mechanism that produces sounds by sucking air into the mouth and
forcing it between the articulators to produce a sharp sound.
(Fromkin, Rodman, and Hyams, 2003).
o Clicks are the only speech sounds produced with a lingual ingressive
air stream. Lingual ingressive air is set in motion by the tongue and
moves inward ( Cleghorn and Rugg, 2010)
o Clicks occur in languages in Southern Africa (Zulu and Xhosa) and
East Africa (Dahalo). However, clicks do not occur in any ordinary
languages outside Africa although they are used as extralinguistic
signals in other societies. (Ladefoged and Maddieson, 1996).
o Clicks sometimes occur in English, but not as a part of normal words.
They are restricted to special expressions such as to show pity
(written as “tsk, tsk, tsk”) or the noise sometimes used to get a horse
to quicken its pace (often spelled “tchlick”) (Cleghorn and Rugg,
c.2 Producing Clicks
- Most of the clicks presented in this lesson are rather simple to
produce. A bilabial click, for example, is nothing more than a kiss,
while the dental click [ ]ǀ is quite similar to the expression “tsk, tsk,
tsk.” (Cleghorn and Rugg, 2010)
- The action of the tongue that produces the inward air stream for
clicks may be thought of as a sucking action similar to that of a baby
sucking a bottle. If this action is imitated while saying [t], the result
will be the alveolar click [ ]ǃ . Once the proper tongue action is
achieved, itvis a simple matter to change the point of articulation to
pronounce any of the clicks on the chart above. (Cleghorn and Rugg,
- These are the most common clicks in spoken language:
a.) the bilabial click (symbolized by a Bull’s Eye [ ]ʘ );
b.) the dental click (called Pipe [ ]),ǀ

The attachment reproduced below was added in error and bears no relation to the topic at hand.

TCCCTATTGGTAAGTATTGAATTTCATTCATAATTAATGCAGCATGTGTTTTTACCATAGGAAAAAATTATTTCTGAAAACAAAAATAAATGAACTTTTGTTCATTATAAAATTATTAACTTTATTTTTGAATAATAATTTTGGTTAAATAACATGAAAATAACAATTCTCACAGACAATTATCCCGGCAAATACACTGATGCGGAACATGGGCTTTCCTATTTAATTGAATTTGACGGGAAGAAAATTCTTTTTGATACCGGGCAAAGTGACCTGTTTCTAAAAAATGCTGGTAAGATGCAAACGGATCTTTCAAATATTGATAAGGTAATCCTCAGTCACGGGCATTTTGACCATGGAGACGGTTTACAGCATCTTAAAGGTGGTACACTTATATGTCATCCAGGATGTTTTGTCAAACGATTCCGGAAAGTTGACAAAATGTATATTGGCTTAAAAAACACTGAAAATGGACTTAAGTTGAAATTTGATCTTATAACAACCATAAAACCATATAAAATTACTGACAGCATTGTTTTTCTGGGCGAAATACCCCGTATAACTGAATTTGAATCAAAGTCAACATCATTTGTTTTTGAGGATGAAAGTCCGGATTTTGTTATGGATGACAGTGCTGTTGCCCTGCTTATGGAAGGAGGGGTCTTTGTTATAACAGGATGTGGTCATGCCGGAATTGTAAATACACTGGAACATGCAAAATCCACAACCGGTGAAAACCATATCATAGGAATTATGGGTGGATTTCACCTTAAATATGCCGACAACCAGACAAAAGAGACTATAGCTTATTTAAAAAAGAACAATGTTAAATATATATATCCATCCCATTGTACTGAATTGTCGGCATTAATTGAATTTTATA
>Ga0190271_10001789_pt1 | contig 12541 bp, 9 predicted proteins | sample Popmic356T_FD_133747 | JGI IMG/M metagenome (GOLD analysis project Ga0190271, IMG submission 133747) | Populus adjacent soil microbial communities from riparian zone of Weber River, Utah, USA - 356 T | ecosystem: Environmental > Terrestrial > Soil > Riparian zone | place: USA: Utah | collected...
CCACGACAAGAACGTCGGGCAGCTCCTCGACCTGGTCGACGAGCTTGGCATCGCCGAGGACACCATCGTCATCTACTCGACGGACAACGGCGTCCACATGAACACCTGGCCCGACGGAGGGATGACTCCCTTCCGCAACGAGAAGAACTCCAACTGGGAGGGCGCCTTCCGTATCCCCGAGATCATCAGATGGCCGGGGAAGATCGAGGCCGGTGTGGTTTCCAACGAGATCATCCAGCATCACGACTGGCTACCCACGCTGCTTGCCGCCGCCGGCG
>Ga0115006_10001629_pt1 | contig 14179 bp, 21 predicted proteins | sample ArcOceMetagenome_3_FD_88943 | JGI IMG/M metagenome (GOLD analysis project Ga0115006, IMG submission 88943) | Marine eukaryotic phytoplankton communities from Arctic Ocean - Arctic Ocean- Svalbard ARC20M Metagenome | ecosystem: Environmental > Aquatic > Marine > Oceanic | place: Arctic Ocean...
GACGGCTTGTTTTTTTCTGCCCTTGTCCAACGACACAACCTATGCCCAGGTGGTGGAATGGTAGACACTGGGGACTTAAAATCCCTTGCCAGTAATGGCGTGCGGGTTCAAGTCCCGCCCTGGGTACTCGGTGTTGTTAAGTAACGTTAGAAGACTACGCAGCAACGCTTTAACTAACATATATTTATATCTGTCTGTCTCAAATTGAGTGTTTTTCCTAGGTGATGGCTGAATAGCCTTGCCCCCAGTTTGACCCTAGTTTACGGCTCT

c.) the alveolar or alveopalatal click (represented by an
Exclamation Point [ ]ǃ ),
d.) the palatal or palatalalveolar click (called Double-barred
Pipe [ ]ǂ ),
e.) the alveolar lateral click (symbolized by a Double Pipe [ ]ǁ ).
- Contrasts involving clicks in Xhosa. (Ladefoged and Johnson, 2010)
e.g /ukúk|ola/ - to grind fine
/ukúk!o a/ɓ - to break stones
/úk||olo/ - peace
/ukúŋ|oma/ - to admire
/ukúŋ!ola/ - to climb up
/ukúŋ||i a/ɓ - to put on clothes
Exercise c.1: Producing Voiceless Clicks
1. a) [ ]ʘɑ b) [ ]ɑʘɑ c) [ ŋ_ ]ɑ ʘɑ d) [ x ]ɑʘ ɑ
2. a) [ ]ǀɑ b) [ ]ɑǀɑ c) [ ŋ_ ]ɑ ǀɑ d) [ x ]ɑǀ ɑ
3. a) [ ]ǃɑ b) [ ]ɑǃɑ c) [ ŋ_ ]ɑ ǃɑ d) [ x ]ɑǃ ɑ
4. a) [ ]ǂɑ b) [ ]ɑǂɑ c) [ ŋ_ ]ɑ ǂɑ d)
[ x ]ɑǂ ɑ
5. a) [ ]ǁɑ b) [ ]ɑǁɑ c) [ ŋ_ ]ɑ ǁɑ d) [ x ]ɑǁ ɑ
Exercise c.2: Producing Voiced Clicks
1. a) [g ]ʘɑ b) [ g ]ɑ ʘɑ c) [ ŋ ]ɑ ʘɑ d) [ g x ]ɑ ʘ ɑ
2. a) [g ]ǀɑ b) [ g ]ɑ ǀɑ c) [ ŋ ]ɑ ǀɑ d) [ g x ]ɑ ǀ ɑ
3. a) [g ]ǃɑ b) [ g ]ɑ ǃɑ c) [ ŋ ]ɑ ǃɑ d) [ g x ]ɑ ǃ ɑ
4. a) [g ]ǂɑ b) [ g ]ɑ ǂɑ c) [ ŋ ]ɑ ǂɑ d) [ g x ]ɑ ǂ ɑ
5. a) [g ]ǁɑ b) [ g ]ɑ ǁɑ c) [ ŋ ]ɑ ǁɑ d) [ g x ]ɑ ǁ ɑ
Cleghorn T.L. and Rugg, N.M. (2010). Comprehensive articulatory phonetics. Retrieved July 11,
2012 from http://www.scribd.com/doc/51737217/Comprehensive-Articulatory-Phonetics-2010
Fromkin, V.; Rodman, R.; and Hyams, N.. (2003). An introduction to language.. United States:
Ladefodge, P. and Johnon K. (2010) A course in phonetics 6th
Wadsworth, Cenage Learning.
Ladefodge, Peter and Maddieson, Ian. (1996). The sounds of world’s languages.
Massachusetts: Blackwell Publishing Inc.